Nepal’s oldest university, Tribhuvan University (TU), was established in 1959 as a state-supported public university. In keeping with the centralized king-controlled nature of the polity under the ‘Partyless Panchayat System’ (1960-1990), TU was allowed to be the only university in Nepal until 1986. When Panchayat folded in 1990, the size of the student body at TU, the number of its constituent colleges and those to which it had provided affiliations had grown by many folds. After describing the manifold problems in Nepal’s higher education sector, the 1992 Report of the National Education Commission (NEC) identified the centralization of authority whereby all of TU’s colleges had to rely on its Kathmandu officers for academic direction and financial assistance as a main reason for that institution’s ill-management.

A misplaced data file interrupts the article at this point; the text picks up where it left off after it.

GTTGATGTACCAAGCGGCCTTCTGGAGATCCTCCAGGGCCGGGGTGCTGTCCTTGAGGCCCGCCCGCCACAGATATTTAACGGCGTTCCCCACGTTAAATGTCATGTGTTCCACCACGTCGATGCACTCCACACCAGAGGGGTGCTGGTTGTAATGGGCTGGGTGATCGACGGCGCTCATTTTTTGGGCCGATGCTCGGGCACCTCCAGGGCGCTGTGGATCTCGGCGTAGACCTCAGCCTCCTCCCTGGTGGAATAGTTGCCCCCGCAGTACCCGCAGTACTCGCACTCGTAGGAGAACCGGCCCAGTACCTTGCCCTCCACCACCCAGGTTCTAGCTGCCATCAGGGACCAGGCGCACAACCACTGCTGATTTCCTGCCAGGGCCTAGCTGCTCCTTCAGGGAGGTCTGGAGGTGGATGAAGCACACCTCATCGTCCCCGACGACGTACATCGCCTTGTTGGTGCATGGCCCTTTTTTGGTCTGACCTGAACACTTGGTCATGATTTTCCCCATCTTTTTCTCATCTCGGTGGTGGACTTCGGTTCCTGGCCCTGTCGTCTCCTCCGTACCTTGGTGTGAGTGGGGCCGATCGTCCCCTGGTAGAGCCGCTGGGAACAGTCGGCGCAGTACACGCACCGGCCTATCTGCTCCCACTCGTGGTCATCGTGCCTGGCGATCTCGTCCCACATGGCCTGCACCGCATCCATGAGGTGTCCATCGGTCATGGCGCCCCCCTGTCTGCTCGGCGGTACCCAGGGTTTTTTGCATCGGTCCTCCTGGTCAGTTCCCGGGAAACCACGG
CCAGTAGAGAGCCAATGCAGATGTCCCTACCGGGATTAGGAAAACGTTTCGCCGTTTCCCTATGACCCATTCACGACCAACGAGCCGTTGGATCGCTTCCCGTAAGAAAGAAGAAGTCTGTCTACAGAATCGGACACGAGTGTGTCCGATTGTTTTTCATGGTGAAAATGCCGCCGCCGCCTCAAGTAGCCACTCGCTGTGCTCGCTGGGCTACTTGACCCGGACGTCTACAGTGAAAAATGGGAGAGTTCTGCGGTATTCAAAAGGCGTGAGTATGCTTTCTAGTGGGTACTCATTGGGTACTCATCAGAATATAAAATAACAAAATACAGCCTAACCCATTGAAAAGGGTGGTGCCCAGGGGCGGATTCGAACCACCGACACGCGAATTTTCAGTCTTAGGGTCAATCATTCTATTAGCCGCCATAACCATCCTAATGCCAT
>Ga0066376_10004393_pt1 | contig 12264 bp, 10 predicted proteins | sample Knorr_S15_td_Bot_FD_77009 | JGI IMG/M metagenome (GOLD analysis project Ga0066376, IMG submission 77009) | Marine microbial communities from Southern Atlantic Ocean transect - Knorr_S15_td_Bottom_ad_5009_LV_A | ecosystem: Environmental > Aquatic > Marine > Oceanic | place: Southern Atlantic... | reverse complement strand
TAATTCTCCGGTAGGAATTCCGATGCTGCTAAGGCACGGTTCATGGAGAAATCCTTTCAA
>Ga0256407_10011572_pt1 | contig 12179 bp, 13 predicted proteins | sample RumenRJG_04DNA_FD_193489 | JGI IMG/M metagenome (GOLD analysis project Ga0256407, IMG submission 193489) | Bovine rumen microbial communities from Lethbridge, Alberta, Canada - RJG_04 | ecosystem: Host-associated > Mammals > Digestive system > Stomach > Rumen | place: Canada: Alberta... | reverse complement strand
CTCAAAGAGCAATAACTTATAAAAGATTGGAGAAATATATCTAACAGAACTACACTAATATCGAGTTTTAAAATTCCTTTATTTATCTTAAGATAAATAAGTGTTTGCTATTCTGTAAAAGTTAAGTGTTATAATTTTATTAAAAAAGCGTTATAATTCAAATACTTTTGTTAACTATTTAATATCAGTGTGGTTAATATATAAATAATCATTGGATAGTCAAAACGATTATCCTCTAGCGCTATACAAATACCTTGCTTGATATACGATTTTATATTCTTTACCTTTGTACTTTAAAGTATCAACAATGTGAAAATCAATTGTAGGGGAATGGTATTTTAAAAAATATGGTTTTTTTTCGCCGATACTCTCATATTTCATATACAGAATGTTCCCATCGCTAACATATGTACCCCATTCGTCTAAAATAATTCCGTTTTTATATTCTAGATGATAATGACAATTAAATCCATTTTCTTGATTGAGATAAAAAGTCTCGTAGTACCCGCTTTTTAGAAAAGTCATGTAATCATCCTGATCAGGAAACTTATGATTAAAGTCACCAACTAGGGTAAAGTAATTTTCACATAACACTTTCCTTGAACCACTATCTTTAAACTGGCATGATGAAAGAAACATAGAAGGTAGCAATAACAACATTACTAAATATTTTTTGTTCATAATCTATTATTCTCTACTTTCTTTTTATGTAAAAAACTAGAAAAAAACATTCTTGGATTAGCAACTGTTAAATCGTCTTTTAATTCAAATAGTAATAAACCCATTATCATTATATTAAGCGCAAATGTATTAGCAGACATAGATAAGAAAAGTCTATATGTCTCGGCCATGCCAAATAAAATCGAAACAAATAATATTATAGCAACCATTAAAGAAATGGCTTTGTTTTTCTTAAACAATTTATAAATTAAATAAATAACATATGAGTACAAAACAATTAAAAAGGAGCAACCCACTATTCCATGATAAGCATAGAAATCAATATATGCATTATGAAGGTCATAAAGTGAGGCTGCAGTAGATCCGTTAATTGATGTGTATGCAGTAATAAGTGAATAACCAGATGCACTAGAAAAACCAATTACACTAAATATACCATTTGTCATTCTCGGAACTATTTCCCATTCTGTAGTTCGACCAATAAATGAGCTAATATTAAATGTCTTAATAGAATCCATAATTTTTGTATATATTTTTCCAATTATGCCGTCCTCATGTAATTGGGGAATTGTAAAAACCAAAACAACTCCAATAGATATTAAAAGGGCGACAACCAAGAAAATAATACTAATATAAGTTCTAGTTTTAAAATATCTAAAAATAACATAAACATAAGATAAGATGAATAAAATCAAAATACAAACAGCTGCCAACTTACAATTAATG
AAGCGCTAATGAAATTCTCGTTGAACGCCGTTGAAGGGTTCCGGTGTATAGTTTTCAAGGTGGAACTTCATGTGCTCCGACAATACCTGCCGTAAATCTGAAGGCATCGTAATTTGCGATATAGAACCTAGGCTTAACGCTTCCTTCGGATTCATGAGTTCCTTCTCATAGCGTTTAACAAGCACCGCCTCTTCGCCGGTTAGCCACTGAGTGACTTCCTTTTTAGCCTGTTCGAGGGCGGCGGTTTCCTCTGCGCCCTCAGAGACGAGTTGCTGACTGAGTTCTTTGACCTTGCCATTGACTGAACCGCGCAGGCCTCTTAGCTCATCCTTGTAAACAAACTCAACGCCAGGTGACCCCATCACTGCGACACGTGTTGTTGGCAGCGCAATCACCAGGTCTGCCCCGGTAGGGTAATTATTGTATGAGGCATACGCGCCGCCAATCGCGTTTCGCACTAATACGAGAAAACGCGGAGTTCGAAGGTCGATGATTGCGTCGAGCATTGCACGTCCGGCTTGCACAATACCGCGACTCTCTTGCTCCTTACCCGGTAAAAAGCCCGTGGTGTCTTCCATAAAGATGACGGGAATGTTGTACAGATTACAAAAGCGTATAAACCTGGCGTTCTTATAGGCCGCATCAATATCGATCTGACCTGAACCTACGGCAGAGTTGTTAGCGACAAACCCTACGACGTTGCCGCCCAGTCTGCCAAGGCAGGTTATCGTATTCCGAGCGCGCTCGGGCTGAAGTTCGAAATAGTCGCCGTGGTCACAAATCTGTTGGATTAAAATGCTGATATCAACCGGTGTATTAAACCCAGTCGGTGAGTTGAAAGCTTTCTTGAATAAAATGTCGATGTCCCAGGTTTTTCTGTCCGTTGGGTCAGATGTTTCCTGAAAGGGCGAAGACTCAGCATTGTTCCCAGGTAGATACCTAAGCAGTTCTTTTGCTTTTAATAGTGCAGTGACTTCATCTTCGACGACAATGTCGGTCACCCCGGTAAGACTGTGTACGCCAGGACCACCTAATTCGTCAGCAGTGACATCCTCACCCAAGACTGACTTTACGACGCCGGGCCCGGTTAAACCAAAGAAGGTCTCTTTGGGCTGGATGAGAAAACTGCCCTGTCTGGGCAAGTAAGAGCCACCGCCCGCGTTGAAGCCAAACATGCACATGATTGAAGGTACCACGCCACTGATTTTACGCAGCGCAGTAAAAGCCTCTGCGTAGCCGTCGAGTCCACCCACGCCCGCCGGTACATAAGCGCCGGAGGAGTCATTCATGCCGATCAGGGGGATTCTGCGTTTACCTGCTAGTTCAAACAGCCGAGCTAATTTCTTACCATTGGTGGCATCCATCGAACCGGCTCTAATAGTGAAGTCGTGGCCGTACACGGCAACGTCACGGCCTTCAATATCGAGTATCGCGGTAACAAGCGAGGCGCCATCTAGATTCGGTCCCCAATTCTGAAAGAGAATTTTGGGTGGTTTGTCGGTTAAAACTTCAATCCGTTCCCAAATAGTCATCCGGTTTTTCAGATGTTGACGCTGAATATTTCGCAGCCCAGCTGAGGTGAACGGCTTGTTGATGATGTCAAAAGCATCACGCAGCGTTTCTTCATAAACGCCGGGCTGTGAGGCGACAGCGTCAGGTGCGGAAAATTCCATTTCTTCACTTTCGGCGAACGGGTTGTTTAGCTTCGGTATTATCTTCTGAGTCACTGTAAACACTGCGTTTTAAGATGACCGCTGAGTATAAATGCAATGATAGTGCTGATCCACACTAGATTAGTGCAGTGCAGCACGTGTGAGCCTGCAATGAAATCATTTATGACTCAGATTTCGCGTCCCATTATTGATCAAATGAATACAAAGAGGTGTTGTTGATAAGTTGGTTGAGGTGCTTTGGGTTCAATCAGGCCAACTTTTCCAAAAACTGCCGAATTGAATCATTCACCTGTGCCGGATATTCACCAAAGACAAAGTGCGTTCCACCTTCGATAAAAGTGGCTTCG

Several projects funded by donors have attempted to address this problem of TU by suggesting various actions that would realize decentralization within the TU behemoth. In the Work Bank-supported Second Higher Education Project (SHEP) which lasted from 2007 to 2014, the granting of autonomy to TU’s constituent campuses was made a major institutional reform objective. Grants were given to TU for coming up with a Campus Autonomy Regulation and for actually granting autonomy to any of its constituent campuses. Incentive grants were also given to the concerned campuses of TU which wanted to become autonomous. In early 2010 Mahendraratna Multiple Campus (MRMC) in Ilam in east Nepal became the first TU constituent campus to become autonomous and three others joined that set subsequently by mid-2014. This paper provides a detailed case study of the ideas and processes that have driven MRMC’s travels to become an autonomous campus of TU. It describes what has been achieved in terms of new infrastructure and related developments in the campus of MRMC as part of this process. It also describes the academic and research efforts launched by the MRMC management and faculty after it became an autonomous campus and demonstrates the inherent complexities involved in the process. Based on these descriptions, the paper then argues that MRMC has mostly achieved ‘administrative autonomy’ during the process but has not achieved ‘academic autonomy’ from TU. The paper also discusses the implications of this argument both for MRMC’s future and for the process of TU’s decentralization as envisaged by the country’s planners.  It finally argues that the reform initiatives designed to address TU’s highly centralized structure will not result in robustly decentralized higher education landscape in Nepal given the many inherent complexities involved in the process.